By Brad Spakowitz
The starry nights of autumn offer a few advantages over romanticized summer nights: The skies have less moisture, pollen and haze and are therefore clearer; there are fewer bugs; and nightfall arrives much earlier.
On the downside, the nights are colder, and you will need extra outerwear or a blanket for comfort.
With that said, bundle-up and get ready for some night sky fun.
After being hidden in the predawn sky all summer, the outer planets have now returned to the evening sky and are visible to the naked eye.
As the sky darkens, yellow-white Saturn is already above the horizon in the southeastern sky – shining not too terribly brightly – but brighter than surrounding stars.
By 8 p.m., blazing white Jupiter is rising in the east.
This one you can easily spot because it is so very bright.
By 10:30 p.m., Mars is rising just to the left of due east, not as bright as Jupiter but unmistakably orange in color.
As the night wears on, these three planets will move across the southern sky with Saturn setting before sunrise and Jupiter and Mars still above the horizon but fading as dawn brightens the sky.
These planets will be rising earlier and earlier as autumn progresses.
By the end of November, all three of these planets will be clearly visible and already shining in the southern sky shortly after sunset.
Currently, bright-white Venus is very close to the sun and is best viewed just before sunrise in the east.
Expect much better viewing this winter when Venus becomes an evening star and will appear in the west shortly after sunset.
The other planets require a trained eye or a telescope to spot.
The moon hangs lower in the sky during summer and autumn, but it can be a neck-stretcher in winter when the moon’s path across the sky is much higher, although not directly overhead.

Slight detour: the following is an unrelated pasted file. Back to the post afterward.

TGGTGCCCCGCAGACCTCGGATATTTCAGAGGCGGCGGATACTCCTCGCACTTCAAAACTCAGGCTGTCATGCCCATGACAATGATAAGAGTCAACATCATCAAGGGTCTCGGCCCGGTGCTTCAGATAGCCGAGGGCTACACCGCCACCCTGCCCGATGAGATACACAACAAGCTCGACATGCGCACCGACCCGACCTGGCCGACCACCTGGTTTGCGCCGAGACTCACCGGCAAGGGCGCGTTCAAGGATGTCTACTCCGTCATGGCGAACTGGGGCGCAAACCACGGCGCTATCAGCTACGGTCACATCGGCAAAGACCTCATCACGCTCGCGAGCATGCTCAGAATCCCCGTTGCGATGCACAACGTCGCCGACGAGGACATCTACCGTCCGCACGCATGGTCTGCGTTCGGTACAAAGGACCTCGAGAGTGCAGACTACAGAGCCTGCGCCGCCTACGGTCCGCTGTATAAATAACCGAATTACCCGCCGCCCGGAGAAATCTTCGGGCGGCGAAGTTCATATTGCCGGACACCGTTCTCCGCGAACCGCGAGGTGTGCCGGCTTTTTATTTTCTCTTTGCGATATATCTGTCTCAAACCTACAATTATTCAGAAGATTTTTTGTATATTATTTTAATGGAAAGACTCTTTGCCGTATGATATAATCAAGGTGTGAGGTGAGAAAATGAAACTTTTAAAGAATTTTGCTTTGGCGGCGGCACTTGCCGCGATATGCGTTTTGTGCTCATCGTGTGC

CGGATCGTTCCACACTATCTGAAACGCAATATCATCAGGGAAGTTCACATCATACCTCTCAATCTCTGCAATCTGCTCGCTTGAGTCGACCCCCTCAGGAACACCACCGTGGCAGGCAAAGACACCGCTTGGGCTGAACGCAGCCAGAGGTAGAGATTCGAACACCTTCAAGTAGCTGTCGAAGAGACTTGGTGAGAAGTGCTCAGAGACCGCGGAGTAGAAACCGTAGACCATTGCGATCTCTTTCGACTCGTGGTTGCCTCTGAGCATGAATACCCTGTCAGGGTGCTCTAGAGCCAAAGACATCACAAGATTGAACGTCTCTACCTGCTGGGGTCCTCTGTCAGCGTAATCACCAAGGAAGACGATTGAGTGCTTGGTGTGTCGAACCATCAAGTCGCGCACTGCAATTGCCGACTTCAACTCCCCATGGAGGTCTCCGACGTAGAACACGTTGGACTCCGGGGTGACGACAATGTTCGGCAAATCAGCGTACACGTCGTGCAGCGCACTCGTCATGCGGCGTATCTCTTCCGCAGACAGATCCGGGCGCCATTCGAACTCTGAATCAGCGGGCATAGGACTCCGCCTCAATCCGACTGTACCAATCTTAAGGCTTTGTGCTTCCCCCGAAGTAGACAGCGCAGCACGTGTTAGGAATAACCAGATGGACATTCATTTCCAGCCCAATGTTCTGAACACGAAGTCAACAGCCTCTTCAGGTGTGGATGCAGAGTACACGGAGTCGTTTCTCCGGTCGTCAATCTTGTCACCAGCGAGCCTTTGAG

The September full moon (Sept. 10) is already behind us, but we have two more ahead this autumn: Oct. 9 and Nov. 8.
The November full moon is the one to plan for as it will also bring a total lunar eclipse – the second visible eclipse in Northeast Wisconsin this year.
The eclipse occurs in the predawn hours, so you will need to plan ahead for this one.
The partial phase of the eclipse starts at 3:09 a.m., with the total eclipse – when the moon takes on a characteristic “blood moon” orange color – beginning at 4:16 a.m.
Maximum eclipse hits at 4:59 a.m., with totality ending at 5:41a.m.
Of course, totality is followed by another partial phase of the eclipse, with the final stages of the eclipse occurring as the moon is slipping below the horizon and the sun is coming up.
Fire in the sky
There are several annual meteor showers this autumn.
Next up is the Draconids (Oct. 8-9), which typically brings five to 10 meteors per hour.
However, this year’s shower coincides with the full moon which will brighten skies and limit meteor viewing.
Just a few weeks later, the reliable Orionid Meteor Shower peaks Oct. 21-22, bringing about 20 meteors per hour with best viewing around or after midnight.
The Orionids are known as being fast-moving meteors that sometimes prodcue persistent trails and the occasional bright fireball.
Last up is the Leonid Meteor Shower, which peeks Nov. 17-18 and brings about 10-20 meteors per hour, especially between the narrow window from 11 p.m. to 1 a.m.
Keep your eyes open for the northern lights.
The sun is in a very active phase as it nears the peak of its 11-year cycle of solar storms.
These storms send charged particles into space, where they interact with the earth’s magnetic field creating aurora.
So there you have it.
There are plenty of interesting sights coming up in the night sky.
As usual, the only thing that can go wrong is the inclimate weather and cloudy skies, so hope for the best!